The Turkish firearm-manufacturing industry has been around for a long time, dating back to when the Ottoman Empire was a superpower. In recent years, it seems like the Turkish gun industry is on a bit of a come-up, exporting hundreds of thousands of guns each year to the United States, especially the Canik TP9 line of pistols. Eager to offer some competition to the Canik, Girsan’s MC9 lineup is being imported by EAA at a price point many people will find attractive. But, it’s 2021, so you can’t just import a bare-bones, polymer-frame, striker-fired, 9 mm pistol; no, you need something that’s red-dot ready and has competition features. Say hello to the Girsan MC9TV Match.
Before we continue this article, we’ll need to clear up a little confusion about this gun’s actual name. According to EAA (the importer’s website) this gun is actually called the Girsan MC9 Match TV, or possible MC9TV Match (the website lists it both ways). However, the slide has MC9 T engraved on it, no “V” or “Match” anywhere. That’s OK, albeit a little confusing, so we’re going to stick with MC9 T, since that seems to be the most common reference.
Now, onto the gun itself. The MC9 T is absolutely an upgrade over the standard MC9, with a longer barrel, go-fast cuts in the slide, a magazine-well funnel, a nicer trigger, the proprietary Far-Dot red-dot sight, an extended mag release and a takedown lever that’s intended to double as a thumb rest to help control recoil. All of these features add up to give the MC9 T the appearance of a purpose-built competition pistol. But, the question is whether or not they work—is the MC9 T a Honda Civic Type R, or an old beater with a big plywood wing and loud muffler?
The only way to answer that question is to take the gun to the range. Due to the ongoing ammo panic, only three brands of 9 mm were available for accuracy testing: Federal American Eagle 124-grain FMJ, Federal Syntech 150-grain Action Pistol and Speer Gold Dot 124-grain +P JHP. The best performer was the Speer Gold Dot, shooting an average group of 2.1 inches at 15 yards when rested off a bag. Achieving those good groups was aided by the trigger, which breaks cleanly at 3.5 pounds. It’s clear that the trigger is trying for that “glass-rod break” that’s beloved by fans of the 1911. The Girsan MC9 T actually does a pretty good job of accomplishing that goal. Groups were hindered a little by the bloom coming from the red-dot sight’s reticle, but more on that later.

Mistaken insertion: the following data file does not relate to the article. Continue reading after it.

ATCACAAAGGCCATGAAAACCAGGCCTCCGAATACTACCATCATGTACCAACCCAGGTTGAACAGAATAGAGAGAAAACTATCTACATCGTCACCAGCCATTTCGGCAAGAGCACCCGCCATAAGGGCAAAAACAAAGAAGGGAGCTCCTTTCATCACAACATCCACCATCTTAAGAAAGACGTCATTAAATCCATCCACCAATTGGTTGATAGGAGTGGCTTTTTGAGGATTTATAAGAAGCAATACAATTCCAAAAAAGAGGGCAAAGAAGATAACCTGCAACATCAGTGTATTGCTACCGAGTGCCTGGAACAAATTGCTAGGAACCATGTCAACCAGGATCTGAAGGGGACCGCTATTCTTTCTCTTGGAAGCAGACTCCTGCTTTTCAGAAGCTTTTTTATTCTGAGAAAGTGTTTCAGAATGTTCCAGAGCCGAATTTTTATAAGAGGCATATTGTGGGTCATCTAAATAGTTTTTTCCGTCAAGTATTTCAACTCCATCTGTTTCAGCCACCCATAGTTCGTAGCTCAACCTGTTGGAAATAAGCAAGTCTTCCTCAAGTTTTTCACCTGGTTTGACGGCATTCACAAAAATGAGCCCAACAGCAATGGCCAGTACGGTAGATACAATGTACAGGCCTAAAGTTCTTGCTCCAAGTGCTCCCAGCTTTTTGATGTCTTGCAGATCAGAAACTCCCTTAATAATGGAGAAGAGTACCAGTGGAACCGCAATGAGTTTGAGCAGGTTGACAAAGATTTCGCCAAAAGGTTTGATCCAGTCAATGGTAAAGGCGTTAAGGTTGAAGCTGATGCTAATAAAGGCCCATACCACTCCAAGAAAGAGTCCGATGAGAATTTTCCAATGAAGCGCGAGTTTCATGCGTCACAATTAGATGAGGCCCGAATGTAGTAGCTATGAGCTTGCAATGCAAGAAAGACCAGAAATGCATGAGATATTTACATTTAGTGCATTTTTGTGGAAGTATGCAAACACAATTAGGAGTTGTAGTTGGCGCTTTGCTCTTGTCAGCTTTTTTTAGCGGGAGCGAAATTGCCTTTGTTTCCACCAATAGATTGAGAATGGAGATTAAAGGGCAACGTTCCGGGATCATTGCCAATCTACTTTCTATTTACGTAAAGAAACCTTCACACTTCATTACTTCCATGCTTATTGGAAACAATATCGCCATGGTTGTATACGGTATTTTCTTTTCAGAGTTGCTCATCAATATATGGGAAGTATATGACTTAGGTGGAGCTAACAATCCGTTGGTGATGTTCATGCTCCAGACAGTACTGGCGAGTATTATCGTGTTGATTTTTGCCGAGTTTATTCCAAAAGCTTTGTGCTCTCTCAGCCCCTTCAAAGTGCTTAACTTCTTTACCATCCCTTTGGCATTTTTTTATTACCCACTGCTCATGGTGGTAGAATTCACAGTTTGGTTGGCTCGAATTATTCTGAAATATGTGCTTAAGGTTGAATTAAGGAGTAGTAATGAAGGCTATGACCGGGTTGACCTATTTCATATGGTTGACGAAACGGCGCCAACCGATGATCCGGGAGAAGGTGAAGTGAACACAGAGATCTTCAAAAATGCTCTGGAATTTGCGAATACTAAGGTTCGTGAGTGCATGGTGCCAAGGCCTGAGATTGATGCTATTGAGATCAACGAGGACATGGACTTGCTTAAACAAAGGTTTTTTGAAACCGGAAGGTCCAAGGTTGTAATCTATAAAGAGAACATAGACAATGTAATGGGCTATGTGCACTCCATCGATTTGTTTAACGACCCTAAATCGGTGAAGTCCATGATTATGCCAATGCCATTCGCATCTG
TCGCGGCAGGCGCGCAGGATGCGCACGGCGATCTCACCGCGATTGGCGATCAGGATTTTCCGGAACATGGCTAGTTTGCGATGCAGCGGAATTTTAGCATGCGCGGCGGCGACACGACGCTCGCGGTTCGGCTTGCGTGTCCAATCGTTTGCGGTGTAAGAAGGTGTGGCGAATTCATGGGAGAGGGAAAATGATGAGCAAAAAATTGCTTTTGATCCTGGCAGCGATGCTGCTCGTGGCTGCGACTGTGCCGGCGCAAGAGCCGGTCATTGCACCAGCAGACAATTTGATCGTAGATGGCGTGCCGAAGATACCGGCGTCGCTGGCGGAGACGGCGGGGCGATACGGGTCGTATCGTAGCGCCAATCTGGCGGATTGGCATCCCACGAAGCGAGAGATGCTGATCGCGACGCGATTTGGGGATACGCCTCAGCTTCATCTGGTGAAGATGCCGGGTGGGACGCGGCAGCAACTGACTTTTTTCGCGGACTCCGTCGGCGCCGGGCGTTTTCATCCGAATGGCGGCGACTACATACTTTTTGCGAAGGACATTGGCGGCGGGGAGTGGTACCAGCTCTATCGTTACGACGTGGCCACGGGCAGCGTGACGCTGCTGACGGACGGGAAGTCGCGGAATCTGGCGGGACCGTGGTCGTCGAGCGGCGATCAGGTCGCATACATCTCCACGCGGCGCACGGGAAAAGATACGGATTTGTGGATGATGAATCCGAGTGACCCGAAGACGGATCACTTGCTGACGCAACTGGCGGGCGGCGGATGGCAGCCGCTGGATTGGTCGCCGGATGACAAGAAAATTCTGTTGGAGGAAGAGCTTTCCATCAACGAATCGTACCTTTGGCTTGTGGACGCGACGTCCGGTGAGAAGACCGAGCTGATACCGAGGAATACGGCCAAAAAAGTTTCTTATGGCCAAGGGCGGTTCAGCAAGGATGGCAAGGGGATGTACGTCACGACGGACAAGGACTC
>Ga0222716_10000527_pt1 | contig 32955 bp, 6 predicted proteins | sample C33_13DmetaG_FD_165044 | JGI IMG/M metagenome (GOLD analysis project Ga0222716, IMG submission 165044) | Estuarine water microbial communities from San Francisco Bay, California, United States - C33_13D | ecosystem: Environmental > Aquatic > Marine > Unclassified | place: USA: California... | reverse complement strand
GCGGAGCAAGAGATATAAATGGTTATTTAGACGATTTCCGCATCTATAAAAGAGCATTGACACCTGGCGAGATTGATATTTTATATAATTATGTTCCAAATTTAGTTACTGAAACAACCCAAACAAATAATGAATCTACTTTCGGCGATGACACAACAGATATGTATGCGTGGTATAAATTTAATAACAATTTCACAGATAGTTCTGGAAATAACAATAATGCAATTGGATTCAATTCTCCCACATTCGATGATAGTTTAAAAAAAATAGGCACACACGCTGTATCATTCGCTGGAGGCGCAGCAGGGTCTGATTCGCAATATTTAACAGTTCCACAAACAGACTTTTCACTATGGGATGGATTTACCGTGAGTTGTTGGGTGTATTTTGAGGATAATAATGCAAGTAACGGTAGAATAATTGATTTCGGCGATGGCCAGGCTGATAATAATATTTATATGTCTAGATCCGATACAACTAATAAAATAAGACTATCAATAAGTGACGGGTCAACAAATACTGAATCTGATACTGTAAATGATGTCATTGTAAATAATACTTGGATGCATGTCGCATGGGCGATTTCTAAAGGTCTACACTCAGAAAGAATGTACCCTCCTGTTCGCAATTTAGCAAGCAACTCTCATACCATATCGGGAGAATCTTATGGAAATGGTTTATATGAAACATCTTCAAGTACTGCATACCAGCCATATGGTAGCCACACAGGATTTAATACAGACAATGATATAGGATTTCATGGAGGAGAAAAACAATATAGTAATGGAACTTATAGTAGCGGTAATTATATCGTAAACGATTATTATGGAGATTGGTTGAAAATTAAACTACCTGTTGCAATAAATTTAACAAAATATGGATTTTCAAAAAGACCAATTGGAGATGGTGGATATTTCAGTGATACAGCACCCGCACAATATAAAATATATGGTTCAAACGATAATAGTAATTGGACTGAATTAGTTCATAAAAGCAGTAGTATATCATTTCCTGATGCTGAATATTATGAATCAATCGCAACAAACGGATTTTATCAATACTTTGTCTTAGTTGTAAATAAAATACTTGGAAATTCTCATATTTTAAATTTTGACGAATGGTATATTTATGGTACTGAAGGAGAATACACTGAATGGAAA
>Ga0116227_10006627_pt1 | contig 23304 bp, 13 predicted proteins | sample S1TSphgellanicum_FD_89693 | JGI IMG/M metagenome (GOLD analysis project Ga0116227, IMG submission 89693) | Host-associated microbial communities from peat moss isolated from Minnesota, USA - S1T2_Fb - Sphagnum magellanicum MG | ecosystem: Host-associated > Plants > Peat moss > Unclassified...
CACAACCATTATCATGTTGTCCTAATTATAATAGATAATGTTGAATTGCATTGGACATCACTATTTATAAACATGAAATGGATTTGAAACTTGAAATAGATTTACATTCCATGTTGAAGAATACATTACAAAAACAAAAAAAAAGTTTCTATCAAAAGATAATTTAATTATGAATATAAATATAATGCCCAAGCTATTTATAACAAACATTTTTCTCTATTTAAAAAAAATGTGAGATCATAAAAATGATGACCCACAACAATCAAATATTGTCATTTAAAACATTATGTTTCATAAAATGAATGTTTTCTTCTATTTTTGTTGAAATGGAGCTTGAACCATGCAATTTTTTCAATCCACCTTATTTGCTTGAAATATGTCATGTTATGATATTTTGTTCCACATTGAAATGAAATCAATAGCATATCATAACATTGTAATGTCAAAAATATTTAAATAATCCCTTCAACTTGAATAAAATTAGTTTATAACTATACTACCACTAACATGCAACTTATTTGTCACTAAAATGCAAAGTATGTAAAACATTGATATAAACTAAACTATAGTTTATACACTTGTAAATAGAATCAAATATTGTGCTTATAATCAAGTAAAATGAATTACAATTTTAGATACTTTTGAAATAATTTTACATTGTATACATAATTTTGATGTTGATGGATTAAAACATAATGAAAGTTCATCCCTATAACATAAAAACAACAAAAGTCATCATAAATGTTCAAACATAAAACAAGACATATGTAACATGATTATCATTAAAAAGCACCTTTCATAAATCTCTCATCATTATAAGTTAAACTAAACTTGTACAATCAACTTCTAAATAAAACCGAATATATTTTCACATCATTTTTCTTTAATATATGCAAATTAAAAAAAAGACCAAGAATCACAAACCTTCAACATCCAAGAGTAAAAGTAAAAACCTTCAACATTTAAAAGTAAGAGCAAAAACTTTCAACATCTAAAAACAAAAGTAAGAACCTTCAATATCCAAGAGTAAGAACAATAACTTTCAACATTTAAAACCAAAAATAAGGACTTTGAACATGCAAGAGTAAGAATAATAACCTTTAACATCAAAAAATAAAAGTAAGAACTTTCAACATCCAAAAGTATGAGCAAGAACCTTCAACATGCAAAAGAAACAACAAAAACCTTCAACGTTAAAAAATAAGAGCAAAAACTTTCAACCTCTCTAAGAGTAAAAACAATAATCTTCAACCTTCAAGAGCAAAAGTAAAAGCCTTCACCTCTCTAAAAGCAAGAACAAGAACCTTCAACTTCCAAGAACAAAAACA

In action-shooting drills, the Girsan performed just as well as I’d expect a polymer-frame 9 mm from a better-known manufacturer to perform. The only issue was with the combination takedown lever/thumb rest. I had another shooter test the gun in rapid fire, and we both found the lever to be extremely uncomfortable after just a few shots. Its profile doesn’t actually lend itself to use as a thumb rest and the top edge is sharp, jabbing into my thumb during any string of fire with multiple, fast shots. This could be fixed by swapping it with the standard-size takedown lever on the regular Girsan MC9, or by filing the sharp edge down—which most likely would void the warranty.
All of the other physical features on the MC9 T are well done. The slide cuts are attractive and reduce weight without going over the top, the mag release really is positive and the magazine-well funnel definitely aids speed reloads. You’d need to remove the funnel for the gun to be legal for USPSA Carry Optics, but you could leave it on for IDPA Carry Optics competition. Like most polymer pistols, I personally wish the grip had more texture, but that won’t bother most people. If you really wanting a more textured grip, you could always send the frame to Boresight Solutions for its grip treatment. Both of the included magazines fed reliably and held 17 rounds, despite one of them having only 15 witness holes on it. In general, I found the Girsan MC9 T to be a reliable, easy-to-shoot pistol with a few quirks. There is, however, one shortcoming that can’t quite be called a quirk, though.